In this section, we remove the file’s newline character. On the desktop, there is a file called “file.txt” that holds some information. First, we use the cat command to open the file on the terminal. To use this command, type “cat” followed by the file’s name, “file.txt.” The file opens on the terminal when we execute this command:

omar@omar-VirtualBox:~/Desktop$ cat file.txt

When the command is executed, a file which contains several names is opened. Each name is written on a separate line. Now, we display the entire name on a single line by deleting the newline character.

We type the following command on the terminal. First, we type “cat”. Then, we use the “file.txt” file name. Then, we use bar “|”. After that, we type the “tr” command. Then, we use the “-s” option which is used to convert the newline characters into spaces. Lastly, the “n” inside of the inverted commas is used. This converts the newline characters into spaces and displays all of the lines in a single line.

omar@omar-VirtualBox:~/Desktop$ cat file.txt | tr –s ‘n’ ‘ ‘

The output of the command is “Alex”, “Jhon”, “Watson”, and “David”. When the command is performed, it prints the file’s lines on a single line which is separated by spaces. The newline characters are deleted and changed into spaces.

Conclusion

This article looked at the “tr” command in Linux which can be used for a variety of tasks. The “tr” command can be used with a variety of flags such as “-s”, “-d”, and others. In the aforementioned article, we utilized the numerous instances of the “tr” command in which we substituted the characters, deleted the characters, removed the digits, and also removed the newline characters from the files and changed them to spaces before displaying the entire text of the lines in a single line.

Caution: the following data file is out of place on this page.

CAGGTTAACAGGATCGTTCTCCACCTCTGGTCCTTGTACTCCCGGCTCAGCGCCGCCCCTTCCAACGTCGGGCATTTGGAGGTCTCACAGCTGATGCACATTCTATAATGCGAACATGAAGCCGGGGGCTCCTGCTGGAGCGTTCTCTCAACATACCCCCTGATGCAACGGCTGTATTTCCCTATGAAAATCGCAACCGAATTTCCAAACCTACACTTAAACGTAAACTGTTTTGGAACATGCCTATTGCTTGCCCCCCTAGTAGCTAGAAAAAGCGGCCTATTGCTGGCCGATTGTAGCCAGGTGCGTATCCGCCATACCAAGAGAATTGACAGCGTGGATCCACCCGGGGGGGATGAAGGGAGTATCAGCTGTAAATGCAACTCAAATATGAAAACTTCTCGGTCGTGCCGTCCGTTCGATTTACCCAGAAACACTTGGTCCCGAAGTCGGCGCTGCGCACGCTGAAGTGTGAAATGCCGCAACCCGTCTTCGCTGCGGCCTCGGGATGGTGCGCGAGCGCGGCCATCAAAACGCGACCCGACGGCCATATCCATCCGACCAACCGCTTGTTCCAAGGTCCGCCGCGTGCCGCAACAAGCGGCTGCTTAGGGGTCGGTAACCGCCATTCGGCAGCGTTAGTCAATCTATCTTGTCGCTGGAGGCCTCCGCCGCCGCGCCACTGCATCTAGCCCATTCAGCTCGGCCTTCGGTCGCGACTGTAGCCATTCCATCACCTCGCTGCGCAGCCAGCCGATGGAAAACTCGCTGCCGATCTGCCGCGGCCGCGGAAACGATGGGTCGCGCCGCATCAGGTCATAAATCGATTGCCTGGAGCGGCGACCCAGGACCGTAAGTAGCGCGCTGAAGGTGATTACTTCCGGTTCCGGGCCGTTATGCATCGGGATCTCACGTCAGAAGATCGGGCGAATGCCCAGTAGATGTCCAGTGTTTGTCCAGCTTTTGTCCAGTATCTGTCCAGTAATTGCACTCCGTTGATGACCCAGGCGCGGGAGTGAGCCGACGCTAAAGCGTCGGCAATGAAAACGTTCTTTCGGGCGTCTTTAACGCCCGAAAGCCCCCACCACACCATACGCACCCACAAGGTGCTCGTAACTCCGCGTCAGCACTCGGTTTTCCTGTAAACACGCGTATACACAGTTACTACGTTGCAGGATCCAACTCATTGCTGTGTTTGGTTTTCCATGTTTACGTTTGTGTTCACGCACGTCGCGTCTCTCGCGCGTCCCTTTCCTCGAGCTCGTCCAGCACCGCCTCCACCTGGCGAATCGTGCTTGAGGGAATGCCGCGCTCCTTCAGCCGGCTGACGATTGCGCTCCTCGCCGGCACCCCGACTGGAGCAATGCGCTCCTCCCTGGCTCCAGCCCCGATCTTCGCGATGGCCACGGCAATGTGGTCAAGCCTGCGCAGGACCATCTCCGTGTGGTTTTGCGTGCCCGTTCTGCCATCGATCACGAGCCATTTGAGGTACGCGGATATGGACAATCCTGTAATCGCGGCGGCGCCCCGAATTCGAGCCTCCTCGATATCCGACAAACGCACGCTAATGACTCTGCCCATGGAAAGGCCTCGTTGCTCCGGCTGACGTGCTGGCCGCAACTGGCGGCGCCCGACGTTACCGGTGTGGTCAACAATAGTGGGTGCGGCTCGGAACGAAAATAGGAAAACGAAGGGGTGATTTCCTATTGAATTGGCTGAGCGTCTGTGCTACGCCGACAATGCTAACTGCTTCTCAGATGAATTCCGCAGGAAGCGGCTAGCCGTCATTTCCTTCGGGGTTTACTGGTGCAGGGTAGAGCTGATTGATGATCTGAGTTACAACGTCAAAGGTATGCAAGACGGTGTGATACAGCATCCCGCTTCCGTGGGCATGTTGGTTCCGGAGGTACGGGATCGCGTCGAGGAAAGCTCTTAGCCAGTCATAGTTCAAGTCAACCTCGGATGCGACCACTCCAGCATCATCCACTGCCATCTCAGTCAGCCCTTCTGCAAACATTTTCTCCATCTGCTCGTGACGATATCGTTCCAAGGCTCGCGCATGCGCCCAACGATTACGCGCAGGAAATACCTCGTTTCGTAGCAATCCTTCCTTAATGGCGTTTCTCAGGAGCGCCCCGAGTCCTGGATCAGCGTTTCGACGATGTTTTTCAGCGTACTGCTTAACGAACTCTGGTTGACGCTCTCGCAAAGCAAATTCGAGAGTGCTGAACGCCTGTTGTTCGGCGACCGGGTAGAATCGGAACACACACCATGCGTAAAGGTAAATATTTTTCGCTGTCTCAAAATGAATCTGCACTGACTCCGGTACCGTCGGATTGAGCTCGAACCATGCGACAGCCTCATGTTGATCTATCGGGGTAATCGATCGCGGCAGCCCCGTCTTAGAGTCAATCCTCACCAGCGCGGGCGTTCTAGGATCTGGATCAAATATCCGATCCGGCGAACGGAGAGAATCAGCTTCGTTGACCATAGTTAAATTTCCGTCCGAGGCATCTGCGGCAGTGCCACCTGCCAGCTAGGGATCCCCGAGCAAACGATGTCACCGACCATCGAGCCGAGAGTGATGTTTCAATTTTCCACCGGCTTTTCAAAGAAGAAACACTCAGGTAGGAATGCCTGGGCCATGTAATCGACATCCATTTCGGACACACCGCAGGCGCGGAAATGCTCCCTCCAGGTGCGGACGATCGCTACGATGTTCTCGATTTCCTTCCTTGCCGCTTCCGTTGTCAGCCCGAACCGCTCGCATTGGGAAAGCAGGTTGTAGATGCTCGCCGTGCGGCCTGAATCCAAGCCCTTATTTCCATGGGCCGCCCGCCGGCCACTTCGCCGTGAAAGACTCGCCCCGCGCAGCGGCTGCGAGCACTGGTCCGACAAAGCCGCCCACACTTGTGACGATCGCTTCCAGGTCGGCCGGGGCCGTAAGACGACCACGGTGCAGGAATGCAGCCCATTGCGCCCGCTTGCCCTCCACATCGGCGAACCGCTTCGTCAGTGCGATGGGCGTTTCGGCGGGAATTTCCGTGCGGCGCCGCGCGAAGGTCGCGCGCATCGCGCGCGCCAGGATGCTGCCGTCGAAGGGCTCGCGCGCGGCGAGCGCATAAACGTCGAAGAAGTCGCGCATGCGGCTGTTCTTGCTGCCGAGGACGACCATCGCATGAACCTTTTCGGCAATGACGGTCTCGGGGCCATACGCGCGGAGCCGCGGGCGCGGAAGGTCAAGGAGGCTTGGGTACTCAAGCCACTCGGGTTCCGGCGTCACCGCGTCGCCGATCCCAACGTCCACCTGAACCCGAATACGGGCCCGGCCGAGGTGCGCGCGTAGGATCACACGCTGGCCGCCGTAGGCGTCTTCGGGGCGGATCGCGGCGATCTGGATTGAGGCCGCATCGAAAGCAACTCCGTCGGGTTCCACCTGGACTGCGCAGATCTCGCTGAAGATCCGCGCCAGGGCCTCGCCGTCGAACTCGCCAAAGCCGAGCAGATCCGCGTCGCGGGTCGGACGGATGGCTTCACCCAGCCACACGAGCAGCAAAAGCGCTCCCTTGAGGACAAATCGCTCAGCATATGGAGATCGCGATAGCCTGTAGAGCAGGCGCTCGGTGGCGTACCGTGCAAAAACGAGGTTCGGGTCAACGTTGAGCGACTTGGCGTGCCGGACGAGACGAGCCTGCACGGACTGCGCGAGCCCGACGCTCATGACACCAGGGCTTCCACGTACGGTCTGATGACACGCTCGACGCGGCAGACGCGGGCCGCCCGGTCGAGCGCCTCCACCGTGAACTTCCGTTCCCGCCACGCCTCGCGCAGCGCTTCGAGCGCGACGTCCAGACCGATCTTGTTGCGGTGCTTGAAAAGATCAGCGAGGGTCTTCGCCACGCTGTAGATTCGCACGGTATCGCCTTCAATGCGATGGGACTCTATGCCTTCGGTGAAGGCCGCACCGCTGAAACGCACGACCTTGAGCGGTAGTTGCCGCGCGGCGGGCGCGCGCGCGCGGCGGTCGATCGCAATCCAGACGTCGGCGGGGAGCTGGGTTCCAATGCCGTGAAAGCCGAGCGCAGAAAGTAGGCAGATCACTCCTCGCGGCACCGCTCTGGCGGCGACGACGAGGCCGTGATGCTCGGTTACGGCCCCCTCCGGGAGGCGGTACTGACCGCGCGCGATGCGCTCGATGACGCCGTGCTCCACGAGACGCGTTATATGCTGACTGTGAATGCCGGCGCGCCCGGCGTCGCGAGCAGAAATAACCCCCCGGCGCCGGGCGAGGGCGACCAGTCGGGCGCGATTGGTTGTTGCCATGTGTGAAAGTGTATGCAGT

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Mouse Cursor ghosting is a more common problem in slow-screen monitors, such as monitors of 60 HZ. This problem can also occur due to multiple issues, such as the refreshing rate of the screen, mouse pointer settings, or mouse trial settings. In mouse ghosting problems, mouse lagging occurs, multiple pointers are displayed on the screen or unexpectedly high speed of the mouse.

This blog will demonstrate how to fix the mouse cursor ghosting problem.

How to Fix Mouse Cursor Ghosting Problem?

If the mouse pointer lags on the screen or moves unexpectedly fast, it means there is some issue with your mouse. To resolve the mouse cursor ghosting behavior, we have listed down some solutions:

Solution 1: Disable Mouse Pointer Trial Settings

In order to disable the mouse pointer trial setting to resolve the problem, go through the listed instructions.